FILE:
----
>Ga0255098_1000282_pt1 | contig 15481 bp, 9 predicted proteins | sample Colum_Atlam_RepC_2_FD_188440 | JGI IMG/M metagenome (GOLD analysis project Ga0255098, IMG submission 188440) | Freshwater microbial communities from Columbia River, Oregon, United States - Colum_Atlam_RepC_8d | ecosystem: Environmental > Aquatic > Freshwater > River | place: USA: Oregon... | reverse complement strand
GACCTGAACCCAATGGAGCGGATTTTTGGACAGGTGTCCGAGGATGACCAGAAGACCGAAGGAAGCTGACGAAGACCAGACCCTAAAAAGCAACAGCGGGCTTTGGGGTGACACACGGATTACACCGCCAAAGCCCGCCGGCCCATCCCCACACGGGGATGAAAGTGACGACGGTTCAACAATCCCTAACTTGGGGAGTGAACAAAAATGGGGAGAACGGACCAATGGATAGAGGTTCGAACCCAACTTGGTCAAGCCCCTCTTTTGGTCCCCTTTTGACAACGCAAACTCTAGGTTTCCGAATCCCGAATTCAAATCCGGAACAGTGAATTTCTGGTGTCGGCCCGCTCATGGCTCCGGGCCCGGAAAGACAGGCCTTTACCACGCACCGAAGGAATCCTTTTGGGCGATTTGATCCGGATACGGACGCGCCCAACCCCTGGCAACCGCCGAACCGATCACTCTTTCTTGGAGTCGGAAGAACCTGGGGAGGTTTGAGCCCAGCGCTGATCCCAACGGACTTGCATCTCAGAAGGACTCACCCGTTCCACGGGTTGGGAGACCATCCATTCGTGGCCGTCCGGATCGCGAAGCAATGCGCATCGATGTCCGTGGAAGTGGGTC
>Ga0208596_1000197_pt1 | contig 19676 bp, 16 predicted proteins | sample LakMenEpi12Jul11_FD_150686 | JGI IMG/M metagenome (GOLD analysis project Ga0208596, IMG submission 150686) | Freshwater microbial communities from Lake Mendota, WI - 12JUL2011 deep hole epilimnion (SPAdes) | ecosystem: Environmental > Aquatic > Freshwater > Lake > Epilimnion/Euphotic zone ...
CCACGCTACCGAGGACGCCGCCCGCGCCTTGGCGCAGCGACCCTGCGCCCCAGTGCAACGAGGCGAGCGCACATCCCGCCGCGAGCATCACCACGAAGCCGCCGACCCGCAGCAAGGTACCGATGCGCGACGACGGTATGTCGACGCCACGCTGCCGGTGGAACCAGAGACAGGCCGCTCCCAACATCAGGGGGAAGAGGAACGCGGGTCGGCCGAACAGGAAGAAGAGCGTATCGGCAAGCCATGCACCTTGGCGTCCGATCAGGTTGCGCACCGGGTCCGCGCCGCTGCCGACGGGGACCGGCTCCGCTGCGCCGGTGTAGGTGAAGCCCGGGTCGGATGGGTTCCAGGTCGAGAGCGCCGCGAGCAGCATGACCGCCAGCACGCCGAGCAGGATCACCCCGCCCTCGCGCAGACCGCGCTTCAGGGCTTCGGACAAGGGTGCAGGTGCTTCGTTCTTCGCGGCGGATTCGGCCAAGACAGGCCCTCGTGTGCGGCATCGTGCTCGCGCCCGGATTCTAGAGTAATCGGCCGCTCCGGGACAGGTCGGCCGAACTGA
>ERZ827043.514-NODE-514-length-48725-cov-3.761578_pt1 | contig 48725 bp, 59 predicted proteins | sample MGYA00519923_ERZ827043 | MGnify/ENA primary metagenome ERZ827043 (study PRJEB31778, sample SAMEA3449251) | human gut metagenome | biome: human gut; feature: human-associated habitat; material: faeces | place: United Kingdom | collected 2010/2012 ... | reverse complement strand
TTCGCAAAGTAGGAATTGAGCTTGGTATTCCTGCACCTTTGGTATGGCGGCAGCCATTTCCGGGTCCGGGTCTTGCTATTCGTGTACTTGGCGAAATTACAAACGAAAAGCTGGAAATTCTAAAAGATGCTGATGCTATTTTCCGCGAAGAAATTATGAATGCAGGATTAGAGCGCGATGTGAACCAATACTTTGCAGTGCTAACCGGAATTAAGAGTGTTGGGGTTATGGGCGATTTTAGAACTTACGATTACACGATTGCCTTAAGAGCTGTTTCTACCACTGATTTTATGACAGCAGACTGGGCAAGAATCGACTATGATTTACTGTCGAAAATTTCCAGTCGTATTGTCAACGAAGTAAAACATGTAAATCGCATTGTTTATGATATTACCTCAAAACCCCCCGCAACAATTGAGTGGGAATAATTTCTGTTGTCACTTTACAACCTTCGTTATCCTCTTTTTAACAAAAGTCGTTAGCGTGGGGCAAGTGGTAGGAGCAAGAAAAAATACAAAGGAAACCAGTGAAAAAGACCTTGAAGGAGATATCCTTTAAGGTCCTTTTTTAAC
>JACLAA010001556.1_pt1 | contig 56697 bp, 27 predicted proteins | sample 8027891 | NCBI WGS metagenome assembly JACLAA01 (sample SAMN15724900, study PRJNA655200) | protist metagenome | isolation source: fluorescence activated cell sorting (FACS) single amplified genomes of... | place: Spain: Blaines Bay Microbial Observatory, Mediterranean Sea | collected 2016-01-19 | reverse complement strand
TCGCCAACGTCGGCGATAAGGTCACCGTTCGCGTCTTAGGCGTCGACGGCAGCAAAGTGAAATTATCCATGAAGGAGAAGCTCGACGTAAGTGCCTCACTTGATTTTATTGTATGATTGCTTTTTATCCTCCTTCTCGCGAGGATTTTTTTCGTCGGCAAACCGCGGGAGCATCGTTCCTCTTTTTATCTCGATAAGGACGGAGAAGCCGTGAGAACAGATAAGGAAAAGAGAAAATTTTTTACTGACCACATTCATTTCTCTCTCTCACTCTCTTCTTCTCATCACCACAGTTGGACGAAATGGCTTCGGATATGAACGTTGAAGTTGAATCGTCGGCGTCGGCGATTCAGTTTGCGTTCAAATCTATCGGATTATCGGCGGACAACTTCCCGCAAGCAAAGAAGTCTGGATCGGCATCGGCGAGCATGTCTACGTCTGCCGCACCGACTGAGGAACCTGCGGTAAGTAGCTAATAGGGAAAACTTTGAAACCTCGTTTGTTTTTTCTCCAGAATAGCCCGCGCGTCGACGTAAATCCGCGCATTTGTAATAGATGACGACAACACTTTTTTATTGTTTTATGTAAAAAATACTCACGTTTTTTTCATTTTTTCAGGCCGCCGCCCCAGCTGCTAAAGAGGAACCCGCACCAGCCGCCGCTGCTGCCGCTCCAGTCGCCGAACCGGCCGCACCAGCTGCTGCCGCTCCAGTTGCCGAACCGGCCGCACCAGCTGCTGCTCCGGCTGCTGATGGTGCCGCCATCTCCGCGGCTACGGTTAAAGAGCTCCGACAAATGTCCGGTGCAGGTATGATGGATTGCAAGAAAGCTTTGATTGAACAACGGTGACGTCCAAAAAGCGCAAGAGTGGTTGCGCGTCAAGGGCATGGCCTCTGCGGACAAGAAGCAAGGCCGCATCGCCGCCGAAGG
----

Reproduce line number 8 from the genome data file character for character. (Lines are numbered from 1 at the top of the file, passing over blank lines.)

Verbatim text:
TCGCCAACGTCGGCGATAAGGTCACCGTTCGCGTCTTAGGCGTCGACGGCAGCAAAGTGAAATTATCCATGAAGGAGAAGCTCGACGTAAGTGCCTCACTTGATTTTATTGTATGATTGCTTTTTATCCTCCTTCTCGCGAGGATTTTTTTCGTCGGCAAACCGCGGGAGCATCGTTCCTCTTTTTATCTCGATAAGGACGGAGAAGCCGTGAGAACAGATAAGGAAAAGAGAAAATTTTTTACTGACCACATTCATTTCTCTCTCTCACTCTCTTCTTCTCATCACCACAGTTGGACGAAATGGCTTCGGATATGAACGTTGAAGTTGAATCGTCGGCGTCGGCGATTCAGTTTGCGTTCAAATCTATCGGATTATCGGCGGACAACTTCCCGCAAGCAAAGAAGTCTGGATCGGCATCGGCGAGCATGTCTACGTCTGCCGCACCGACTGAGGAACCTGCGGTAAGTAGCTAATAGGGAAAACTTTGAAACCTCGTTTGTTTTTTCTCCAGAATAGCCCGCGCGTCGACGTAAATCCGCGCATTTGTAATAGATGACGACAACACTTTTTTATTGTTTTATGTAAAAAATACTCACGTTTTTTTCATTTTTTCAGGCCGCCGCCCCAGCTGCTAAAGAGGAACCCGCACCAGCCGCCGCTGCTGCCGCTCCAGTCGCCGAACCGGCCGCACCAGCTGCTGCCGCTCCAGTTGCCGAACCGGCCGCACCAGCTGCTGCTCCGGCTGCTGATGGTGCCGCCATCTCCGCGGCTACGGTTAAAGAGCTCCGACAAATGTCCGGTGCAGGTATGATGGATTGCAAGAAAGCTTTGATTGAACAACGGTGACGTCCAAAAAGCGCAAGAGTGGTTGCGCGTCAAGGGCATGGCCTCTGCGGACAAGAAGCAAGGCCGCATCGCCGCCGAAGG